Transient Ischemic Attacks

TIAs occur when the blood flow to the brain is temporarily blocked.

Jan. 20, 2013, 5:45 p.m. Published in Magazine Issue: Vol: 06 No. -15 Jan 25- 2013 (Magh 12, 2069)

In Nepal where infectious diseases are common, for some years now we have been seeing a tremendous rise in non- infectious diseases as well. Besides cardiovascular illnesses like heart attacks which have increased tremendously in the last decade or so in Nepal, the other area of non-infectious disease increase has been neurological illnesses like strokes and brain haemorrhages triggered by uncontrolled hypertension and smoking. The sad part is that these are preventable illnesses. In addition the fact of the matter is that we are not done dealing with infectious diseases. So, it is truly a double whammy situation. 

 Forty eight year old Ram Bahadur tried to get up from bed to go to the bathroom at night but found, much to his distress,that  he had a mild weakness on the right side of his body. There was also some tingling and numbness on that side. He tried to call his wife but could not quite articulate the words. He felt a sense of panic. His wife was fast asleep; so he decided to wait it out. After about three hours he felt his strength return to his right side, and he was also able to talk to his wife and share this frightening experience.

Ram Bahadur had celebrated Dasain with the usualkhasikomasu, a few drinks, and two or three cigarettes a day during the entire Dasain period. Despite being on blood pressure medicines for years, his pressure had continued to be borderline high, and he had recently told his physician he was not interested in increasing the medicines because he felt the pressure problem did not cause any symptoms.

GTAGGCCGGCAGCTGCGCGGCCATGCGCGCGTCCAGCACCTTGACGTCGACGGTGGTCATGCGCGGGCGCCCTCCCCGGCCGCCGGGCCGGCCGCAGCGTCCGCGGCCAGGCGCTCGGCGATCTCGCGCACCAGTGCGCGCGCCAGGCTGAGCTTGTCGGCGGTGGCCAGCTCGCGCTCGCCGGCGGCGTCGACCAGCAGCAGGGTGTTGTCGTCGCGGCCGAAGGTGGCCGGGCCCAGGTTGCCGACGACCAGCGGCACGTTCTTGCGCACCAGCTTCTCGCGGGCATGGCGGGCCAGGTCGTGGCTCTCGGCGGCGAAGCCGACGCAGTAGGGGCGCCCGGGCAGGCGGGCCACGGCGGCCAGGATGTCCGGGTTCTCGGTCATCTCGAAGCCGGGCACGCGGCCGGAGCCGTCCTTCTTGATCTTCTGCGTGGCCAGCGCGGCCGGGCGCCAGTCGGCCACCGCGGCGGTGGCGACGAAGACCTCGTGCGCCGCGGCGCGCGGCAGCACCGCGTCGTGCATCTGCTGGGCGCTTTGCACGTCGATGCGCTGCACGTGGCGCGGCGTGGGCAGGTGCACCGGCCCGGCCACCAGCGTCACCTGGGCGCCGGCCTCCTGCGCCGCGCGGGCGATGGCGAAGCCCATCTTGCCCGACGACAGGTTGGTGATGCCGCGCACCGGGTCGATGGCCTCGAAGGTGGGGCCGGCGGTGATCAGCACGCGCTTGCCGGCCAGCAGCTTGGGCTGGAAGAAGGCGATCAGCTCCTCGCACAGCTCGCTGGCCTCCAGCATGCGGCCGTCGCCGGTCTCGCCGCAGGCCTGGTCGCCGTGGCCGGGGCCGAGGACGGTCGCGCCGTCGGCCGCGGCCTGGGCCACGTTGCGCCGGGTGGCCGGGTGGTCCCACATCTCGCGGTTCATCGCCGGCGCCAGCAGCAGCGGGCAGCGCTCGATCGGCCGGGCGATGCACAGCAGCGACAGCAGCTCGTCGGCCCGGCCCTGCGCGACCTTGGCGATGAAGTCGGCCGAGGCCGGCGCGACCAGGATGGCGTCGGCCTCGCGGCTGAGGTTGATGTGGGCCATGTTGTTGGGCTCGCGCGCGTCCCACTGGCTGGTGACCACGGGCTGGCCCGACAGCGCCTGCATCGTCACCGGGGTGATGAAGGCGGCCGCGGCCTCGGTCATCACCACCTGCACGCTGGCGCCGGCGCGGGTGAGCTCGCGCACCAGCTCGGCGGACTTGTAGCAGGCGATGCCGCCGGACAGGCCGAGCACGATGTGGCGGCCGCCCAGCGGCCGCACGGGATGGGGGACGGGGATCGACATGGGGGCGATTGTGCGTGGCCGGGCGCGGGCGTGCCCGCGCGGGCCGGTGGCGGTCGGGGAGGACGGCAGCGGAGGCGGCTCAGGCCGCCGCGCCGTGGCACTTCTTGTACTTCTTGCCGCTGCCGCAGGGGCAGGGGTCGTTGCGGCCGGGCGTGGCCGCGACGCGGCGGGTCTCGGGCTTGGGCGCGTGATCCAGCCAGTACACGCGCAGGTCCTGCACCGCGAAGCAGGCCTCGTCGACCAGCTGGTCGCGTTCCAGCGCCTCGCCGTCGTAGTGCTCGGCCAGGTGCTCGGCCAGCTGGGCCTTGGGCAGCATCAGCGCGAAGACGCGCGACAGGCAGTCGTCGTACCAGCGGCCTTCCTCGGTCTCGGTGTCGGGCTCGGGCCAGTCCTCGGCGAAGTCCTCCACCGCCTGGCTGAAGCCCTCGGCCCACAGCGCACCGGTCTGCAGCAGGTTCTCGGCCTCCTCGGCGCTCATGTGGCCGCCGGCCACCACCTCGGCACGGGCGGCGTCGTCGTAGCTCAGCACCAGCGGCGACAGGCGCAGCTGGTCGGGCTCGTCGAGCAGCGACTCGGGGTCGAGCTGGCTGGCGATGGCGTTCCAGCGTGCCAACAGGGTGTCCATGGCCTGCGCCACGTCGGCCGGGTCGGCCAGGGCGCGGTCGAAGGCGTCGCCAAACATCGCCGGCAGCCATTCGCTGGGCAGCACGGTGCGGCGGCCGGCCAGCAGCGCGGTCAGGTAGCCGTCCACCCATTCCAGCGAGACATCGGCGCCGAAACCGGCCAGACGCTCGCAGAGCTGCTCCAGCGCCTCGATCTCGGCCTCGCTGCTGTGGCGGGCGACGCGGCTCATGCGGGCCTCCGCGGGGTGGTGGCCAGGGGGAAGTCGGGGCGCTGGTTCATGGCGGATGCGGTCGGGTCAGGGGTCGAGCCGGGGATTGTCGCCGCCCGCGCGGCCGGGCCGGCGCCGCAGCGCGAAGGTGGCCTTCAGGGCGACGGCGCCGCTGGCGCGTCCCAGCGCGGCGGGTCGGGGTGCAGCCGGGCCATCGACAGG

Next day his doctor told him he had suffered a transient ischemic attack(TIA), although by this time he felt completely well. TIAs occur when the blood flow to the brain is temporarily blocked. In Ram Bahadur’s case it  was a relatively  brief blockage. TIAs can last from a few minutes to 24 hours.  In medical terminology, things that predispose you to a certain disease are called risk factors.

Ram Bahadur’s risk factors for TIA were his borderline high blood pressure and his cigarette smoking ( yes, even 2 to 3 cigarettes a day). High cholesterol level, diabetes, and lack of exercise (he did morning walks) are other risk factors which he did not have. Doctors in Nepal working in busy emergency rooms see this Ram Bahadur scenario repeat itself with a discomforting frequency. Because the usual symptoms of high blood pressure may benon- existent, many patients are averse to taking drugs. Or they opt for partial treatment as in Ram Bahadur’s case which may eventually lead to a catastrophic outcome regardless of exercise and a normal cholesterol. Poor blood pressure control is an independent risk factor for TIAs.

Because TIAs can significantly increase the risk for stroke, it is important to see the doctor as soon as possible even if the symptoms have abated.There are many useful drugs like aspirin which your doctor may prescribe to prevent a full- fledged stroke.

Buddha Basnyat.jpg

Buddha Basnyat MD

Buddha Basnyat, MD, MSc, FACP, FRCP, Director of the Oxford University Clinical Research Unit-Patan Academy of Health Sciences, Kathmandu.

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